Friday, October 09, 2009

why the peak oil debate is irrelevant

New Scientist | The debate over exactly when we will reach "peak oil" is irrelevant. No matter what new oil fields we discover, global oil production will start declining in 2030 at the very latest.

That's the conclusion of the most comprehensive report to date on global oil production, published on 7 October by the UK Energy Research Centre.

The report, which reviewed over 500 research studies, suggests that global oil production could peak any time from right now to as late as 2030.

"Either way, our research shows that the difference between even the most pessimistic and optimistic claims is just 15 to 20 years," says Steve Sorrell, the report's lead author, who is based at Sussex University in the UK.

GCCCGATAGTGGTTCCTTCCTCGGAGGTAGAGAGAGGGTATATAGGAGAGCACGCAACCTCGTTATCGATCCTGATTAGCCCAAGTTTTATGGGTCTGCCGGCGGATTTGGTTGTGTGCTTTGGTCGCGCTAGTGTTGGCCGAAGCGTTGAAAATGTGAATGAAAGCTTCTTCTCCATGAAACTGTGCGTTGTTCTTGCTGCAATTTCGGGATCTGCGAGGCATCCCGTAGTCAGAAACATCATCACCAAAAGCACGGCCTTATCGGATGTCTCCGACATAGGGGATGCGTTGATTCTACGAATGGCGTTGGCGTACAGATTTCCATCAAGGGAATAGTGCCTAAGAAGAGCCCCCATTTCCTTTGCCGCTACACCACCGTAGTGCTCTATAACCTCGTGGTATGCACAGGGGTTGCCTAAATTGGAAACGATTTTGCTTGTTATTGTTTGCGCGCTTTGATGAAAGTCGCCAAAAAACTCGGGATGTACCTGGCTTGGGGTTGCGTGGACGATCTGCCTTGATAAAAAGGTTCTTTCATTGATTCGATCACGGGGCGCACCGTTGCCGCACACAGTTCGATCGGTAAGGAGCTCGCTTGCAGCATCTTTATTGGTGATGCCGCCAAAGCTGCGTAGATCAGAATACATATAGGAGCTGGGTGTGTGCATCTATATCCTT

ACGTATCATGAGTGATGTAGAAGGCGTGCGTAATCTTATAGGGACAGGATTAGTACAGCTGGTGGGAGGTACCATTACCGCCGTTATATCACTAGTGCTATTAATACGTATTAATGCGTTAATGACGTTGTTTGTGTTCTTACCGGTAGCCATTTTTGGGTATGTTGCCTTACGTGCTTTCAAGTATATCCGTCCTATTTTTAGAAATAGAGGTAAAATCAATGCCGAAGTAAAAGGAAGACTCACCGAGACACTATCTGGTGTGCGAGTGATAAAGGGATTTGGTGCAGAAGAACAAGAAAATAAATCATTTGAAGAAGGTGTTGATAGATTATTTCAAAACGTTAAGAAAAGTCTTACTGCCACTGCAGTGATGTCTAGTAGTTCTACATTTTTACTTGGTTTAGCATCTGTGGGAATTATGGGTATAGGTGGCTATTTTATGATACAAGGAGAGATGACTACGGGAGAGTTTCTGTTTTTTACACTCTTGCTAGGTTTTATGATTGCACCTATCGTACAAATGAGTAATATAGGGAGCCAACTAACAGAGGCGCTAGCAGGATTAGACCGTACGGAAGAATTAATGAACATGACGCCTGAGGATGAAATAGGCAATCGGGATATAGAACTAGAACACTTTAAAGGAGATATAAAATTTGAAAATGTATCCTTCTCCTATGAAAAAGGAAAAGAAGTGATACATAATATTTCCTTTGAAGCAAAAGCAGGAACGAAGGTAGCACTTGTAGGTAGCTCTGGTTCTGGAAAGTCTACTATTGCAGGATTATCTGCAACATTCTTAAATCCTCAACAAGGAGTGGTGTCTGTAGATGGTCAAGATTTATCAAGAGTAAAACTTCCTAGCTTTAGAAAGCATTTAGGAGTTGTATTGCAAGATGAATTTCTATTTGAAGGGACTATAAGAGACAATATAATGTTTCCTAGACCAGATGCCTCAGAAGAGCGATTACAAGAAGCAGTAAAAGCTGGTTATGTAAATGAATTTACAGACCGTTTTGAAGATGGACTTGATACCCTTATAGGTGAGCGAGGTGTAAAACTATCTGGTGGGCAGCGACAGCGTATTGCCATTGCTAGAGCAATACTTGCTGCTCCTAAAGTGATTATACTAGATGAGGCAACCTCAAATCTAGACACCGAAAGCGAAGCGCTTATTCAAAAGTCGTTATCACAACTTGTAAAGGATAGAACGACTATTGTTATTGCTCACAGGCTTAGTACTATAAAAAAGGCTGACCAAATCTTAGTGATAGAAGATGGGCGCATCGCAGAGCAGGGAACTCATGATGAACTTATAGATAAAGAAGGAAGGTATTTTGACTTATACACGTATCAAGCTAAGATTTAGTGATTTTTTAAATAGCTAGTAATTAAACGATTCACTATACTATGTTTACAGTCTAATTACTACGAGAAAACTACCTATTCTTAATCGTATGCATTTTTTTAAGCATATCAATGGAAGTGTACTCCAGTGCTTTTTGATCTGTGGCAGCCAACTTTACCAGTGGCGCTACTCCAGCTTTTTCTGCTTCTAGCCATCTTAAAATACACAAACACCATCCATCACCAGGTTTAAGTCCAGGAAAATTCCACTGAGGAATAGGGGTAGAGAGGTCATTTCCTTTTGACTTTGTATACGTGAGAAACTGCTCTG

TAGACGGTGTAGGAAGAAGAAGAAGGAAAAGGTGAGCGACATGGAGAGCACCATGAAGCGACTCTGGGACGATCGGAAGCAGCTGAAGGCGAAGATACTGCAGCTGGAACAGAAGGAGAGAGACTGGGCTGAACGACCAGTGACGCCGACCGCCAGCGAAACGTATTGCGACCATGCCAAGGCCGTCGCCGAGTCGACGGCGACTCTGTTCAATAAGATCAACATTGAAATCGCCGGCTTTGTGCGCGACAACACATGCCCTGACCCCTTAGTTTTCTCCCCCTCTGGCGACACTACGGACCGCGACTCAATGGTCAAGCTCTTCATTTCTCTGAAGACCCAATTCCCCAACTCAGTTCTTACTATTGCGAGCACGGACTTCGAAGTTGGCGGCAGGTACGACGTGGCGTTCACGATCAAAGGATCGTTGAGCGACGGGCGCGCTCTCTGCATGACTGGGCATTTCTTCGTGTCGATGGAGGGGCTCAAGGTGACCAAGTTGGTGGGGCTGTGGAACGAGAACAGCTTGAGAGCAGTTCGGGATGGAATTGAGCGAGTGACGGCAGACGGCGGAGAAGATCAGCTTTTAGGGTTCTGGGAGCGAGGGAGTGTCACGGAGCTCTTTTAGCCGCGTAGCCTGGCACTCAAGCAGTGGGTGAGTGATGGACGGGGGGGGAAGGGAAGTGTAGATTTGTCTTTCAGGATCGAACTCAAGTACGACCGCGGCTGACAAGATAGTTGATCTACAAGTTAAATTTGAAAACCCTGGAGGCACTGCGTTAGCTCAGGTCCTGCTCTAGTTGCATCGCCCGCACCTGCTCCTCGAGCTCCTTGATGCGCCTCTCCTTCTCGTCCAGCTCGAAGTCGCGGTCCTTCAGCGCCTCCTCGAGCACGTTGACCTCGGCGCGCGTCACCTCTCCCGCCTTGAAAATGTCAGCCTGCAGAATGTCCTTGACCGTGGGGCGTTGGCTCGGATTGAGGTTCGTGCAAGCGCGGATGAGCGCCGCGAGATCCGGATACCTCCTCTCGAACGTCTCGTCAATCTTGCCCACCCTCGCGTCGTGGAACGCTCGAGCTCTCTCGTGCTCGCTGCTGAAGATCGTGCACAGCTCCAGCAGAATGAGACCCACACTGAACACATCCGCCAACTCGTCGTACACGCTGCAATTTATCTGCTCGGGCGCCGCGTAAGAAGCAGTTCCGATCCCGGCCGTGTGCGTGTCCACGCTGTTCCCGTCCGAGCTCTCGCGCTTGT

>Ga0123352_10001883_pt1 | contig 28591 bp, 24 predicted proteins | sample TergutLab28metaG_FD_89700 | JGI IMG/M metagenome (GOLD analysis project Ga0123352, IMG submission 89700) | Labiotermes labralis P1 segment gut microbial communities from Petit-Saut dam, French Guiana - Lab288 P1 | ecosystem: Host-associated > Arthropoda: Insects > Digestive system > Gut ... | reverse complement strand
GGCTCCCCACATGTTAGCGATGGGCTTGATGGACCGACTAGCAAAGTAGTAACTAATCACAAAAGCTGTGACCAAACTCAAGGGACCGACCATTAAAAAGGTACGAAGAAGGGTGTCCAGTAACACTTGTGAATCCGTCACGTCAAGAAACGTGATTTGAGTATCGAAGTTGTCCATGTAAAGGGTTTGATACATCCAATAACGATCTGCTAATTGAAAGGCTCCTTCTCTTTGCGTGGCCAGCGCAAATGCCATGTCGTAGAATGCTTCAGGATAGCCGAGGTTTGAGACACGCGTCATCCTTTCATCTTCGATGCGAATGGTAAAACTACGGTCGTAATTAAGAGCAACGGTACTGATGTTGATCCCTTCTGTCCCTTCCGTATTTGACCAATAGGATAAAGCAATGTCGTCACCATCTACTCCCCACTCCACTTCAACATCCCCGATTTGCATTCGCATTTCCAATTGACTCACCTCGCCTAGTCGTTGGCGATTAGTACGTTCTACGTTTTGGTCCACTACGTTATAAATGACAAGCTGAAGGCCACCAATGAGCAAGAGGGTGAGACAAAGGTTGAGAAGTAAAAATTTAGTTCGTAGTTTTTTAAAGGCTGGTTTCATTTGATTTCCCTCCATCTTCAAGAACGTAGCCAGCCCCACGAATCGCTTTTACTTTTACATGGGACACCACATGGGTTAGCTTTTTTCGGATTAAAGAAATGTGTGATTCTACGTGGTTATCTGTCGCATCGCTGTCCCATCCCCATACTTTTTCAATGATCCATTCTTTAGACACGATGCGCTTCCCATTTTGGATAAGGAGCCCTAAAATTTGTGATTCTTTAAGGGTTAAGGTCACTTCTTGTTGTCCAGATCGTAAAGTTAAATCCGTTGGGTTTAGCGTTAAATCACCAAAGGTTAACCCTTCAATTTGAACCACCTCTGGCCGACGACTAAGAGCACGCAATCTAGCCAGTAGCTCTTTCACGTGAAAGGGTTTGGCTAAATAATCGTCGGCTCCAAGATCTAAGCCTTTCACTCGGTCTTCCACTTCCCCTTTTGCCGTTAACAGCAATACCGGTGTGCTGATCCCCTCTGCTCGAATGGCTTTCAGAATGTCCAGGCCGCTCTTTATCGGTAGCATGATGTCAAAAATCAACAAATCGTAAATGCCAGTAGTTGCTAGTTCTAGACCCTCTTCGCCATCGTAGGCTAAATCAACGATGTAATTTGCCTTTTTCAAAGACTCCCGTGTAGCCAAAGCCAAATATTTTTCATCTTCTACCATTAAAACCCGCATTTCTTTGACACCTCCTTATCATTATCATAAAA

This is a problem, says Sorrell, because 20 years isn't long enough for governments to prepare well-thought-out policies that would tackle the economic chaos likely to occur when oil production begins to decline. Research in 2005 by the US Department of Energy suggests that policies to reduce the demand for oil while developing large-scale alternatives will take at least two decades to bear fruit, he says.